"It is not what a lawyer tells me I may do; but what humanity, reason, and justice tell me I ought to do." ~ Edmund Burke
The State Against Families
Column by Bob Wallace.
Exclusive to STR
It’s impossible to choose any exact point when the State started destroying families. I’d say it’s been more of a slippery slope than anything else, so you can’t choose any point and say, “This is where it started going downhill.”
But one watershed moment was in 1943, when Americans started having taxes withheld from their paychecks. Before then, Americans paid on tax day. But when they started having money withheld from their checks . . . the effect was great for the State and bad for the citizens.
Income tax withholding raised revenues from $686 million in 1943 to $7.8 billion in 1944. This meant the State got richer and all the citizens got poorer. Withholding was supposed to be a temporary wartime measure, but that’s not what happened. When it comes to the State, “temporary” not only means “permanent” but is also means “ratcheted up every year.”
People thought the shortages and deprivations were caused by World War II. Some were. But how many were caused by the government taking over eleven times as much money from citizens in 1944 as 1943?
Another watershed moment was in 1971 when Nixon went off of the gold standard, allowing the Federal Reserve Bank (which is not federal, has no reserves, and is not a bank) to merrily inflate to its heart’s content, thereby allowing the quick destruction of the dollar.
The result of these two devastating things (there were other causes, of course)? Wages stopped going up in 1973, and have been flat, and in many cases declining, ever since.
If the State at the minimum had not withheld taxes from citizens, and not gone off of the gold standard, allowing to Fed to run the U.S over a cliff, I suspect the average salary today would be about $70,000 a year.
How did these things affect families? When you factor in the immense destructiveness of radical left-wing feminism, oppressive taxation, Affirmative Action, and crushing economic regulations, what has happened now is that is takes both a husband and wife working to have even a middle-class existence. One with a few children.
Had the State stayed out of the economy, it would have been possible for a man and woman to both work part time and have a decent existence. Instead, these days, often both of them have to work more than full-time, which means giving their children to be raised by public schools. Very often this also means putting them in preschool so the parents can work.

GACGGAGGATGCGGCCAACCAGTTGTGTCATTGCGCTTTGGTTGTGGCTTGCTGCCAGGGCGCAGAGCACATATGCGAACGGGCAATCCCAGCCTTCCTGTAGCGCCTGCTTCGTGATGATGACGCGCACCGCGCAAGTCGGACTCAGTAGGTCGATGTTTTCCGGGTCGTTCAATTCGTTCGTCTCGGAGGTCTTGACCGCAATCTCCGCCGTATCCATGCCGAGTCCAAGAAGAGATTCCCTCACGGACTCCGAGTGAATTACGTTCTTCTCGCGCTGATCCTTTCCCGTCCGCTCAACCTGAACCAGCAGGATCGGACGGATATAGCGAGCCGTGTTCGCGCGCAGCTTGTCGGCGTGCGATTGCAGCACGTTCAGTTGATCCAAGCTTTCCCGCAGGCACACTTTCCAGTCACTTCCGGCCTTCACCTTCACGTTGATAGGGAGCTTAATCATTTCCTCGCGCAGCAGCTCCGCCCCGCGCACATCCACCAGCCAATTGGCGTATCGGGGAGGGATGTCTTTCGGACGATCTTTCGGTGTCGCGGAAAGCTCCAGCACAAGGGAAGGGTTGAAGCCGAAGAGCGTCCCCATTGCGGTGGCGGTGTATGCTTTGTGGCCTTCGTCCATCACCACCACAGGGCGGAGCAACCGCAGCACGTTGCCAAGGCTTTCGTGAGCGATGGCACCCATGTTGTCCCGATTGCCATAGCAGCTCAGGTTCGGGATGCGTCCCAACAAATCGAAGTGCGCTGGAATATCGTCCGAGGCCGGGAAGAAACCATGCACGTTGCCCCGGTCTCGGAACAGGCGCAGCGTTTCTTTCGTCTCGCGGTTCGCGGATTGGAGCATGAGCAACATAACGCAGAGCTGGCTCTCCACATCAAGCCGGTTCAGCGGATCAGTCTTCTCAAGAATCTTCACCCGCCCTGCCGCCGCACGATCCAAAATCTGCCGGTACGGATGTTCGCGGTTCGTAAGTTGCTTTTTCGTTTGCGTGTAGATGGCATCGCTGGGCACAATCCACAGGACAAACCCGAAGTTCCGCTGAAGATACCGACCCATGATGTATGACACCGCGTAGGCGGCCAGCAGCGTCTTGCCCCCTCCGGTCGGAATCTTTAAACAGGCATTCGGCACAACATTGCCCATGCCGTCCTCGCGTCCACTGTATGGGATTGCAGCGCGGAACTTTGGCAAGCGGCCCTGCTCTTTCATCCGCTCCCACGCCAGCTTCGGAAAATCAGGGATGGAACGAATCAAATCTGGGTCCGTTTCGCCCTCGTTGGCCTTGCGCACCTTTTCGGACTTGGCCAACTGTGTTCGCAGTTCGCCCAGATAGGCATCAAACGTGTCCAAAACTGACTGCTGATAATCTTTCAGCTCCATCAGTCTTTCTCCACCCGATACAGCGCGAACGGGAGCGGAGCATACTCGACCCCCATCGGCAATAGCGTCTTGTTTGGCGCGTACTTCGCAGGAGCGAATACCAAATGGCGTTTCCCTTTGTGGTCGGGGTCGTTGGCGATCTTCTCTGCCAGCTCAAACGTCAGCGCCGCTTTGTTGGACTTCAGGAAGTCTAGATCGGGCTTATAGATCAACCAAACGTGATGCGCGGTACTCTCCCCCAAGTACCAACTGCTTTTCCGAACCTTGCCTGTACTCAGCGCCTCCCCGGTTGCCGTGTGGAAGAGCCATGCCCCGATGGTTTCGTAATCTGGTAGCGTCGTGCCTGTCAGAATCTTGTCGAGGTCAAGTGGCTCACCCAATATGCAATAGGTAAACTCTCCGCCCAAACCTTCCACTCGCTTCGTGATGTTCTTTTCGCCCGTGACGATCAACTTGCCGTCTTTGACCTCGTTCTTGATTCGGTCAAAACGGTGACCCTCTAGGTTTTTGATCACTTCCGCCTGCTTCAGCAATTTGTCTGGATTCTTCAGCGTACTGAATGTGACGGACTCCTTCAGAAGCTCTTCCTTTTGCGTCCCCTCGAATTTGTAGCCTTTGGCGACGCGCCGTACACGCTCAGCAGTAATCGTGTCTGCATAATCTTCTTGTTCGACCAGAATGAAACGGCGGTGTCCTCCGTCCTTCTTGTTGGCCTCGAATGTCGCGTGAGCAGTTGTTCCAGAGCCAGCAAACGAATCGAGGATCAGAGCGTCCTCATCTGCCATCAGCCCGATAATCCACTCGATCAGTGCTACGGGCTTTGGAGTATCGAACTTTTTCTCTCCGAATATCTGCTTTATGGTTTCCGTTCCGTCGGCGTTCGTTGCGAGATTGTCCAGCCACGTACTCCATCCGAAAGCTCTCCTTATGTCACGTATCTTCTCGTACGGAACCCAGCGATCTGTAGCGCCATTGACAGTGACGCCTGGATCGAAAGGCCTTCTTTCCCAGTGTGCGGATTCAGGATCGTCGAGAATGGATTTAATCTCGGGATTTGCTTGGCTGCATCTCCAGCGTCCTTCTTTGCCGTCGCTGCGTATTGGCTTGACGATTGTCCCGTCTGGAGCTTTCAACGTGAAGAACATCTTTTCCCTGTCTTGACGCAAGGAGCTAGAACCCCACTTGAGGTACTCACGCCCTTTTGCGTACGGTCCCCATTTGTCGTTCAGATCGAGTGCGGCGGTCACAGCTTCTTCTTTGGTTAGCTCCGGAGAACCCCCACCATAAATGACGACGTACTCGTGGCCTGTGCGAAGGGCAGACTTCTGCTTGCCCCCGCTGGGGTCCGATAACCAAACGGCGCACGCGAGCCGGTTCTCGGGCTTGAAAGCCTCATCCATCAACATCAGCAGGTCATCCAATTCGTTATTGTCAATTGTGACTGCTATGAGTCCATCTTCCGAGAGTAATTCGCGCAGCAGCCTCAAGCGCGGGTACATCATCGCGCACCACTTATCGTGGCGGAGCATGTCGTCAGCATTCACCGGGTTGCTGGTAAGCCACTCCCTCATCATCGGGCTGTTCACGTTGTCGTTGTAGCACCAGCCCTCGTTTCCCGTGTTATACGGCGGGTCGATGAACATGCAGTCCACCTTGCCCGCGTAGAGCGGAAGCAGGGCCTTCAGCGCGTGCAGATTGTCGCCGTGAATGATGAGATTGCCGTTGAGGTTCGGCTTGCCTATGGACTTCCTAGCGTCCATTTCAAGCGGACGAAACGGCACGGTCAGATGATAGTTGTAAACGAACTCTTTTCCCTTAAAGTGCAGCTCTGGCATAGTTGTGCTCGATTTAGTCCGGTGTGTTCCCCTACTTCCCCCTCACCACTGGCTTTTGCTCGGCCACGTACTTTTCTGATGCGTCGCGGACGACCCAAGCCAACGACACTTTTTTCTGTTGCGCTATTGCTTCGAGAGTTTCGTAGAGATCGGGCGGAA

Had both been able to work part time, they could spend much more time with their children and properly educate them, instead of having to scrub the dirt out of their brains that had been ground into them by the public schools.
It just astonishes me that some people still think the U.S. is a free country. Parents working more than full-time just to make ends meet, giving their children at several months old to be raised by strangers, then putting them in public schools from five to 17 (what does it take 12 years to learn anyway?) to have them taught things they don’t want them taught, having their lifeblood sucked out by the State and then being lied to by whackjob liberals that they are “undertaxed compared to Europe” (AKA “nations of eternal warfare”) . . . and this is the way things are supposed to be?
People have claimed that married women work to buy all the goodies the couple could do without. That’s not true. These days, most of the time, if the wife quits working and they try to live on the husband’s salary, they end up living in a used mobile home. But a nice middle-class house? Get a time machine.
The U.S. is no longer at replacement rate. “Scholars,” puzzled, scratch their brains. Some do understand the destructive effect of the State on families and the economy, but not enough. How often do you see the truth in the mainstream media? Almost never.
None of these bad things can last. It never has in the past, it won’t now, and it won’t in the future. No one can predict when. But I’ll say this: It seems to be getting pretty close.